Agrarian reform and rural development : a case study of Brazil.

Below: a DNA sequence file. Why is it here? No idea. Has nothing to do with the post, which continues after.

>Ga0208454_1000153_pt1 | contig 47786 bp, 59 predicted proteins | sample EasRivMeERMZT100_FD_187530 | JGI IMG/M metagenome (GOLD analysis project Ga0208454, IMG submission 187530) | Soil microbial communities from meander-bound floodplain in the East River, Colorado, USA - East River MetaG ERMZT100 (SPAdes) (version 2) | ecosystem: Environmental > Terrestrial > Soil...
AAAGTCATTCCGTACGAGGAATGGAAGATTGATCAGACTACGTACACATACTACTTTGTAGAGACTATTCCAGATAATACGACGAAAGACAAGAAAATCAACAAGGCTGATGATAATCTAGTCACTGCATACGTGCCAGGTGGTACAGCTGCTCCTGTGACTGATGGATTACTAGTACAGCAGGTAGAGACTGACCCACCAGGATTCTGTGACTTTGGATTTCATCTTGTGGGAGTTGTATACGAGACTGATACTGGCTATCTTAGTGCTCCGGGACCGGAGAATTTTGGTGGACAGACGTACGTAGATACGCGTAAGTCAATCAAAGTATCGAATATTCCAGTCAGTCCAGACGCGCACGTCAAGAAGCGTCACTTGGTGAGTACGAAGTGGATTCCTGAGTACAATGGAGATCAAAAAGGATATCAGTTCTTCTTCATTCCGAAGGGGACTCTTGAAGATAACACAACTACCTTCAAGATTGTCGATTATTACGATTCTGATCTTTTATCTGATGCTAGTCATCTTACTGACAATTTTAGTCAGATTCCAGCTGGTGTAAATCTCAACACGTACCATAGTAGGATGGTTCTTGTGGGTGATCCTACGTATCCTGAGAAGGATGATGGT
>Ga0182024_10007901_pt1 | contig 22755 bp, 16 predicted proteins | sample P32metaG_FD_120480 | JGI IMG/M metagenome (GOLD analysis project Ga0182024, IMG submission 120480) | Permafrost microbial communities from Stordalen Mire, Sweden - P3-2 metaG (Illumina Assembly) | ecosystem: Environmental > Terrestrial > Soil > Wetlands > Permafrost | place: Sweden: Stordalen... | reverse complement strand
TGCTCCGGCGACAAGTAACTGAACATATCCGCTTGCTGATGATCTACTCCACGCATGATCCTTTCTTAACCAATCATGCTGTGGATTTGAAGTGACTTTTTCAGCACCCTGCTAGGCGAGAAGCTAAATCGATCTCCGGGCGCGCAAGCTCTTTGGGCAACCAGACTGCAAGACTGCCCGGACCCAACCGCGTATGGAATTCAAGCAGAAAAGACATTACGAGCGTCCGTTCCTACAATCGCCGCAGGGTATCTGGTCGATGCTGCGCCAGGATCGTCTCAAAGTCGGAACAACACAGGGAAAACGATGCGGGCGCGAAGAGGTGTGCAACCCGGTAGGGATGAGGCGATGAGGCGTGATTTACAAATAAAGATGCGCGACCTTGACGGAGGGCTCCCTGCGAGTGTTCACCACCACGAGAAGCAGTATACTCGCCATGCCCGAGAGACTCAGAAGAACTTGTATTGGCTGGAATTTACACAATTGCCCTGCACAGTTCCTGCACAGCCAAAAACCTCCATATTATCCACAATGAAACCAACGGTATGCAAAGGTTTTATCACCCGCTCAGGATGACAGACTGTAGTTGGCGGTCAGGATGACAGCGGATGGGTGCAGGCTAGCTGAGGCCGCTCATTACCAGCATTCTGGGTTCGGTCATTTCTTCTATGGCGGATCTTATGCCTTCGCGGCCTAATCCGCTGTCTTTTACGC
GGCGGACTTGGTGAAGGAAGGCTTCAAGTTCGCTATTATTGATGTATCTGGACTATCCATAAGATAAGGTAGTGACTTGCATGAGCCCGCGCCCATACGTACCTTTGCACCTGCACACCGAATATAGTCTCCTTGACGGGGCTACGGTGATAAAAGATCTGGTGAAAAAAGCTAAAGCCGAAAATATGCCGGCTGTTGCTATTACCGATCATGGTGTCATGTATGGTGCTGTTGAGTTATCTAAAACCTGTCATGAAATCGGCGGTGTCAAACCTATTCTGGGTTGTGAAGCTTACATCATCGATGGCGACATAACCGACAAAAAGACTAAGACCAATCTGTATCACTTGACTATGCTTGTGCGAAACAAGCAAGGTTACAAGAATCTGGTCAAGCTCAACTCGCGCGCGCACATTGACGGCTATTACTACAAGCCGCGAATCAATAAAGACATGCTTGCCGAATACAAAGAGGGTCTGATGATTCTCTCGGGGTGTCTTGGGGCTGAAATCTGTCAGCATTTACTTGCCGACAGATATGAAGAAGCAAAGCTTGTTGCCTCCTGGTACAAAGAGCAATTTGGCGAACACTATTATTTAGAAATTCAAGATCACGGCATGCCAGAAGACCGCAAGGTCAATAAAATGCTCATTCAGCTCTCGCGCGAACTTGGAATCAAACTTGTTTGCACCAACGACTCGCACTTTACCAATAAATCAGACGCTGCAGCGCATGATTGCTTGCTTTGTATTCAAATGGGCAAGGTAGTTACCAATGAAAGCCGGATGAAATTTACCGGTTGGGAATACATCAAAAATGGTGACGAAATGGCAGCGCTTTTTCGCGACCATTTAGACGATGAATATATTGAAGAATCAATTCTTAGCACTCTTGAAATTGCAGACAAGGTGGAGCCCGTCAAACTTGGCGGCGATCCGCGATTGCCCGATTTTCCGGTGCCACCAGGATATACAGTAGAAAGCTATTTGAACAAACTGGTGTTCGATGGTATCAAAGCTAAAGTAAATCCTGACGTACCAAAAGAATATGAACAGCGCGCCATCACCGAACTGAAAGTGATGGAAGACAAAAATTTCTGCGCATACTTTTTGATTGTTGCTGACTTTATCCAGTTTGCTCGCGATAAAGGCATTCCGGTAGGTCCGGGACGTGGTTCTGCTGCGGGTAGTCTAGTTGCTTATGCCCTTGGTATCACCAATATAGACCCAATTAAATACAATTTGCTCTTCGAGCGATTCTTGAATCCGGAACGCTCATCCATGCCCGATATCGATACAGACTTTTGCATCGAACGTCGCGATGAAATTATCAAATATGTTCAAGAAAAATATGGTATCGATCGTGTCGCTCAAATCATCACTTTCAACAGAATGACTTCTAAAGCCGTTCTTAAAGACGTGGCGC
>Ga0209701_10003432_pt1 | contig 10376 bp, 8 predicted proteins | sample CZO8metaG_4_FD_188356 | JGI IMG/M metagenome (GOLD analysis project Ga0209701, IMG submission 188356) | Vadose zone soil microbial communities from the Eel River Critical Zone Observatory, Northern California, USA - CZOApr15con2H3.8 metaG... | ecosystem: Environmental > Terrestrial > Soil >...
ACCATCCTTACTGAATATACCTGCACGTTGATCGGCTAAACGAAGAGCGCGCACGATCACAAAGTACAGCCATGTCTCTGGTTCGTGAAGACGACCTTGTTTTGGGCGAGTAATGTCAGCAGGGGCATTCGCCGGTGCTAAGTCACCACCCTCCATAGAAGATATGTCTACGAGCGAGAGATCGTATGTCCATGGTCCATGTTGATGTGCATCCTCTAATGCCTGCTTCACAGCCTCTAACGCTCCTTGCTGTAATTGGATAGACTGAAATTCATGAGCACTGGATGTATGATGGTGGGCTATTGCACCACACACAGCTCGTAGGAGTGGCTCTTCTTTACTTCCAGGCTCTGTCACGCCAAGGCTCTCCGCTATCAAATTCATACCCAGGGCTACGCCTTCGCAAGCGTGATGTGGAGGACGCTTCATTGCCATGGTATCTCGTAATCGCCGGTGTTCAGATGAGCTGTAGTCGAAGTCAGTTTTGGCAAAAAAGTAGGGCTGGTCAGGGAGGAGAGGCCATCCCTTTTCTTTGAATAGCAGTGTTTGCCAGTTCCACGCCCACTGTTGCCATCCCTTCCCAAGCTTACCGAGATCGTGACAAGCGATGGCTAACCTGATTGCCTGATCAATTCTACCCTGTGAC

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Finding the solution to successful agrarian reform has been one of the most polemic topics facing the developing world, not to mention one of the major issues that the World Bank has been tasked with helping resolve. In the early 1990s the World Bank started advocating the use of market-led agrarian reform (MLAR) in Brazil, which is a neoclassical approach to land reform focusing on negotiated land redistribution techniques, agricultural efficiency, and rural development. Past state-led attempts at agrarian reform in the country had been criticized for focusing mainly on land expropriation and redistribution which has done little to help increase rural development and productivity. This paper will specifically look at the use of MLAR in Brazil, tracking the progress that it has made and looking at what problems have stood in the way of sustainable rural development and poverty alleviation thus far.